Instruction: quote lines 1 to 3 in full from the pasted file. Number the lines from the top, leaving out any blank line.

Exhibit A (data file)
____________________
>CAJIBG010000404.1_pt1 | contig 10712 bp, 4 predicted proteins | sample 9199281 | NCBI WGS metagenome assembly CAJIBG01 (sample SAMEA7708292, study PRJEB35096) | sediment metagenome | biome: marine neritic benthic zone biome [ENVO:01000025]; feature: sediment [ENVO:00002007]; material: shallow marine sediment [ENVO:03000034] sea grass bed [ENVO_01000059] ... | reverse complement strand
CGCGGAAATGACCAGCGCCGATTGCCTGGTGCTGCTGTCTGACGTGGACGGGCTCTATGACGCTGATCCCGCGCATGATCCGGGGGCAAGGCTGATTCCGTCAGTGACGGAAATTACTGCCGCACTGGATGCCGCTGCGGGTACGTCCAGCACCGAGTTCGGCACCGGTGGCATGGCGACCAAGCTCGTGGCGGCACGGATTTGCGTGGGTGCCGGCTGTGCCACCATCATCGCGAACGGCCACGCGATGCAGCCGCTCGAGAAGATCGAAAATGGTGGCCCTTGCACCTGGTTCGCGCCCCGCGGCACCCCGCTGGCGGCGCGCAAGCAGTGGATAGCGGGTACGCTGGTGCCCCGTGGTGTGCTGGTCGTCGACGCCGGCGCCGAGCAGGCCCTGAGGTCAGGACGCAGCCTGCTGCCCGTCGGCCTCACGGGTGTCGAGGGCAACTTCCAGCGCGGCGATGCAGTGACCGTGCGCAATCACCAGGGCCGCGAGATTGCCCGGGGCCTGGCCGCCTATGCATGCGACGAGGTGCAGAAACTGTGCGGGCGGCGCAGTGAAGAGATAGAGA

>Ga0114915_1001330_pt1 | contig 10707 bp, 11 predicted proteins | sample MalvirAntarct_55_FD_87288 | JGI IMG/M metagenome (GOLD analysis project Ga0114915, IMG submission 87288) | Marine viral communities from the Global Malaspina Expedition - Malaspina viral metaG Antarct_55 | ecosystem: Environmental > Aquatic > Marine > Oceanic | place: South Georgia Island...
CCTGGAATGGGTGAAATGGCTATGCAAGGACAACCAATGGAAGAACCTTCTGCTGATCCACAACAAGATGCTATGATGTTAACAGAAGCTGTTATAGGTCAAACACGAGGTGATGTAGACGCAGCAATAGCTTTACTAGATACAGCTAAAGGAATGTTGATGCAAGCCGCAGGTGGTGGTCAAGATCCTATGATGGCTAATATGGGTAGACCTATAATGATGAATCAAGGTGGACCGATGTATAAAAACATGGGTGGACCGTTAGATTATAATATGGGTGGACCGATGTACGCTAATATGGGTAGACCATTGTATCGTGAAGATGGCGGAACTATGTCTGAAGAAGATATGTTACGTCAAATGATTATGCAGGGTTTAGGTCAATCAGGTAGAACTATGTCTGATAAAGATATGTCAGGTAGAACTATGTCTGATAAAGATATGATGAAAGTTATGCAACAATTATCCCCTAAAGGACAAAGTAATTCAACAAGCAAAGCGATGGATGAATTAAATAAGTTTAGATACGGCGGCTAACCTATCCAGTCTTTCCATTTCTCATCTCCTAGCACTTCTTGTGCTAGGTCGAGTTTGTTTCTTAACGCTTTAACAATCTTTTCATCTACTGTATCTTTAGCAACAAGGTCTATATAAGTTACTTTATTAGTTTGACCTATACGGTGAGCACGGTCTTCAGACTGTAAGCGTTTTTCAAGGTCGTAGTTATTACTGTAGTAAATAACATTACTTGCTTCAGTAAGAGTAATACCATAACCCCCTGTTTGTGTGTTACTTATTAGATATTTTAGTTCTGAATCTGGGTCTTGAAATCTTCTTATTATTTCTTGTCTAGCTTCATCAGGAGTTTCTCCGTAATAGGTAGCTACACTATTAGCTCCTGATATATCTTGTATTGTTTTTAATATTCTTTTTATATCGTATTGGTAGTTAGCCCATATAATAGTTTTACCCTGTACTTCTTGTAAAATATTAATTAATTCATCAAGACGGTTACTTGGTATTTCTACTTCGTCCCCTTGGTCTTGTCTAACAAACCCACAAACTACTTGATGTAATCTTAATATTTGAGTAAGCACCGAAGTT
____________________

>CAJIBG010000404.1_pt1 | contig 10712 bp, 4 predicted proteins | sample 9199281 | NCBI WGS metagenome assembly CAJIBG01 (sample SAMEA7708292, study PRJEB35096) | sediment metagenome | biome: marine neritic benthic zone biome [ENVO:01000025]; feature: sediment [ENVO:00002007]; material: shallow marine sediment [ENVO:03000034] sea grass bed [ENVO_01000059] ... | reverse complement strand
CGCGGAAATGACCAGCGCCGATTGCCTGGTGCTGCTGTCTGACGTGGACGGGCTCTATGACGCTGATCCCGCGCATGATCCGGGGGCAAGGCTGATTCCGTCAGTGACGGAAATTACTGCCGCACTGGATGCCGCTGCGGGTACGTCCAGCACCGAGTTCGGCACCGGTGGCATGGCGACCAAGCTCGTGGCGGCACGGATTTGCGTGGGTGCCGGCTGTGCCACCATCATCGCGAACGGCCACGCGATGCAGCCGCTCGAGAAGATCGAAAATGGTGGCCCTTGCACCTGGTTCGCGCCCCGCGGCACCCCGCTGGCGGCGCGCAAGCAGTGGATAGCGGGTACGCTGGTGCCCCGTGGTGTGCTGGTCGTCGACGCCGGCGCCGAGCAGGCCCTGAGGTCAGGACGCAGCCTGCTGCCCGTCGGCCTCACGGGTGTCGAGGGCAACTTCCAGCGCGGCGATGCAGTGACCGTGCGCAATCACCAGGGCCGCGAGATTGCCCGGGGCCTGGCCGCCTATGCATGCGACGAGGTGCAGAAACTGTGCGGGCGGCGCAGTGAAGAGATAGAGA

>Ga0114915_1001330_pt1 | contig 10707 bp, 11 predicted proteins | sample MalvirAntarct_55_FD_87288 | JGI IMG/M metagenome (GOLD analysis project Ga0114915, IMG submission 87288) | Marine viral communities from the Global Malaspina Expedition - Malaspina viral metaG Antarct_55 | ecosystem: Environmental > Aquatic > Marine > Oceanic | place: South Georgia Island...